They held not because of "Nuts" but because the bad guys executed prisoners shortly prior to this.  Knowing it was surrender or die they were motivated to hold.  Plausible bit of plot writing I think.  After all TPTB consider 'when in death ground, fight' to be an integral part of the fluff to the series.

....So they invent a completely implausible superweapon that they've never mentioned until now. Apparently the Americans got some scientists together to invent it, only we never heard anything about it because it was "classified". In two years, the scientists manage to invent a weapon a thousand times more powerful than anything anyone's ever seen before - drawing from, of course, ancient mystical texts. Then they use the superweapon, blow up several Japanese cities easily, and the Japanese surrender. Convenient, isn't it?

It sounds far fetched, but introducing a new supertechnology as a plot device or for a deus ex machina ending is ok, so long as its persistent to the fluff.  The 'atom bomb' technology introduced remained in future episodes and became presistently central to the plot in the Cold War series.  It's ok to dream up a super weapon so long as its not forgotten about in the next episode.  Star Trek makes that mistake every time Kirk fires a phaser at a door to no effect.  The door is closed as a plot device, but no one thinks to remove the door and copy its materials as armour for the ship.
Atom bombs however while not subsequently used except in the episode 'Test' are a concurrent theme that the script writers took the time to weave into the entire meta-plot.


...and then, in the entire rest of the show, over five or six different big wars, they never use the superweapon again. Seriously. They have this whole thing about a war in Vietnam that lasts decades and kills tens of thousands of people, and they never wonder if maybe they should consider using the frickin' unstoppable mystical superweapon that they won the last war with. At this point, you're starting to wonder if any of the show's writers have even watched the episodes the other writers made.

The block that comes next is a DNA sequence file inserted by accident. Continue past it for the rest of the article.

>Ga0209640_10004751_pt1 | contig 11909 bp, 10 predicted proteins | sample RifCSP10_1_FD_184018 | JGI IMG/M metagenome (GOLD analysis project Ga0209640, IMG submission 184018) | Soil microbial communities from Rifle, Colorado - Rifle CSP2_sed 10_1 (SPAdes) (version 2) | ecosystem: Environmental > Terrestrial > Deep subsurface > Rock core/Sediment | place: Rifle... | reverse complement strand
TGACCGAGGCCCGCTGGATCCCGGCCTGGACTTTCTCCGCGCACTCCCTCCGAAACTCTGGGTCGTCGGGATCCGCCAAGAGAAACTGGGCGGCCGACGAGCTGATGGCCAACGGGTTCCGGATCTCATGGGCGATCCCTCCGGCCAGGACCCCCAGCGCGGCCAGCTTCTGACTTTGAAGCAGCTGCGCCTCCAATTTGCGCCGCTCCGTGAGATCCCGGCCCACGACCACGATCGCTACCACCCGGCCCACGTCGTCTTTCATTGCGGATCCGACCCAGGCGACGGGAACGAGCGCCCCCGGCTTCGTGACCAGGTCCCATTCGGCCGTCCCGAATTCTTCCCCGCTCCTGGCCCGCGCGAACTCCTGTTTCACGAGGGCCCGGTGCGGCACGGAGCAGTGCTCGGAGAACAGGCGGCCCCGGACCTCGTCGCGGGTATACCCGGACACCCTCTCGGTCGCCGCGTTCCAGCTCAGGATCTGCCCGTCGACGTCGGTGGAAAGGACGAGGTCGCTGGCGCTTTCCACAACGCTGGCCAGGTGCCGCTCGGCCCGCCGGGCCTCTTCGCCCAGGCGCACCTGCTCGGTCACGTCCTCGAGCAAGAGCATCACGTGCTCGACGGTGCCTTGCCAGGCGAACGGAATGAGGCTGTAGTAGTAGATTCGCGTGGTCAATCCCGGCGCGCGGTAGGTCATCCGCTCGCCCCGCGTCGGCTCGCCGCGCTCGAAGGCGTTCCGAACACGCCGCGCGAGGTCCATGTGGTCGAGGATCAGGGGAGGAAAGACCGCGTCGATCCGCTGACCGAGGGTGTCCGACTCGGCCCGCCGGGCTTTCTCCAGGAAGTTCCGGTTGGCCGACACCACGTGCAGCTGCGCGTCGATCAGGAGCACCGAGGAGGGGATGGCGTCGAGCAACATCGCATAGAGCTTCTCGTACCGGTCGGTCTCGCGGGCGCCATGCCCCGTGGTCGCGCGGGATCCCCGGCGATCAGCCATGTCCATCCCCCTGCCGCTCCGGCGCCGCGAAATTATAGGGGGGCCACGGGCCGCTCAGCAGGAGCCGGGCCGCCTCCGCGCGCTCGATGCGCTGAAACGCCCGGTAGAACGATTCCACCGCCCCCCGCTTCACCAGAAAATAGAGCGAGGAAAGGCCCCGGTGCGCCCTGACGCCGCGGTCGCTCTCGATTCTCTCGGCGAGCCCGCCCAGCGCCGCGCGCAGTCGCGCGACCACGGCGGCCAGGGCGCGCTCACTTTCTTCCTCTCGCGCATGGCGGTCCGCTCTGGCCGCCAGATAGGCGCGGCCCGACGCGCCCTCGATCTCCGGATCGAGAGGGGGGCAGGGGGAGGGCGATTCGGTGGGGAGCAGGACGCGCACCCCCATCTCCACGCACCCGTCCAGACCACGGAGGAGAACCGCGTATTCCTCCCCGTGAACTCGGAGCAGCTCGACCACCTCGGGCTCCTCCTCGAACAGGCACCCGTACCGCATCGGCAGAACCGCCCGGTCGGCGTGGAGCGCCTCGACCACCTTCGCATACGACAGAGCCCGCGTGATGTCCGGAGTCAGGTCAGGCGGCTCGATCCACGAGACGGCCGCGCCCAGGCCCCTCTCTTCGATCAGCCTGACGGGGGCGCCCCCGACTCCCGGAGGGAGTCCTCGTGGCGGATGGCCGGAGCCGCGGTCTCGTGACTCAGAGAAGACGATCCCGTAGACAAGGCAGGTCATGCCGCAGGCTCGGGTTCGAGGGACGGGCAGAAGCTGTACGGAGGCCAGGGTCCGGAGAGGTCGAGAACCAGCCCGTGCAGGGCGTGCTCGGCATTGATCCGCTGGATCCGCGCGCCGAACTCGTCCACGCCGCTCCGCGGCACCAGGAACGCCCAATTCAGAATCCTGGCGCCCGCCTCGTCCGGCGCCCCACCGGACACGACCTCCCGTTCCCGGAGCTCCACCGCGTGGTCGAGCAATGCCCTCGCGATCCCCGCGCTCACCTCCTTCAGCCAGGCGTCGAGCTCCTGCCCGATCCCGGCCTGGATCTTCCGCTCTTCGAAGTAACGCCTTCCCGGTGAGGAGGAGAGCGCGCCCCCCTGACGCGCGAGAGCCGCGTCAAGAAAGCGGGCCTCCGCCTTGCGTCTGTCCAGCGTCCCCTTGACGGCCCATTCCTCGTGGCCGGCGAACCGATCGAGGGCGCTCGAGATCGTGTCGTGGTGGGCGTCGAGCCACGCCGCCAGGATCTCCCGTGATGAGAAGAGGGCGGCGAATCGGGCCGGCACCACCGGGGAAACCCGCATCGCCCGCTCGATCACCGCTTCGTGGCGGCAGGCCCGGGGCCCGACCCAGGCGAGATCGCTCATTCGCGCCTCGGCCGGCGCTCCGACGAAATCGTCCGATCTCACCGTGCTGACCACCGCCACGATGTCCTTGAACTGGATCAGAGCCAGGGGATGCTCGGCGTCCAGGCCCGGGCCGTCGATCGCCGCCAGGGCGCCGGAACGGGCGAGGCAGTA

Evidently you watched the Vietnam episode story arc but missed out on the Cuba story arc.  It was all explained especially with the Kruschev character that was part of the recurring cast prior to Vietnam.


I'm not even going to get into the whole subplot about breaking a secret code (cleverly named "Enigma", because the writers couldn't spend more than two seconds thinking up a name for an enigmatic code), the giant superintelligent computer called Colossus (despite this being years before the transistor was even invented), the Soviet strongman whose name means "Man of Steel" in Russian (seriously, between calling the strongman "Man of Steel" and the Frenchman "de Gaulle", whoever came up with the names for this thing ought to be shot).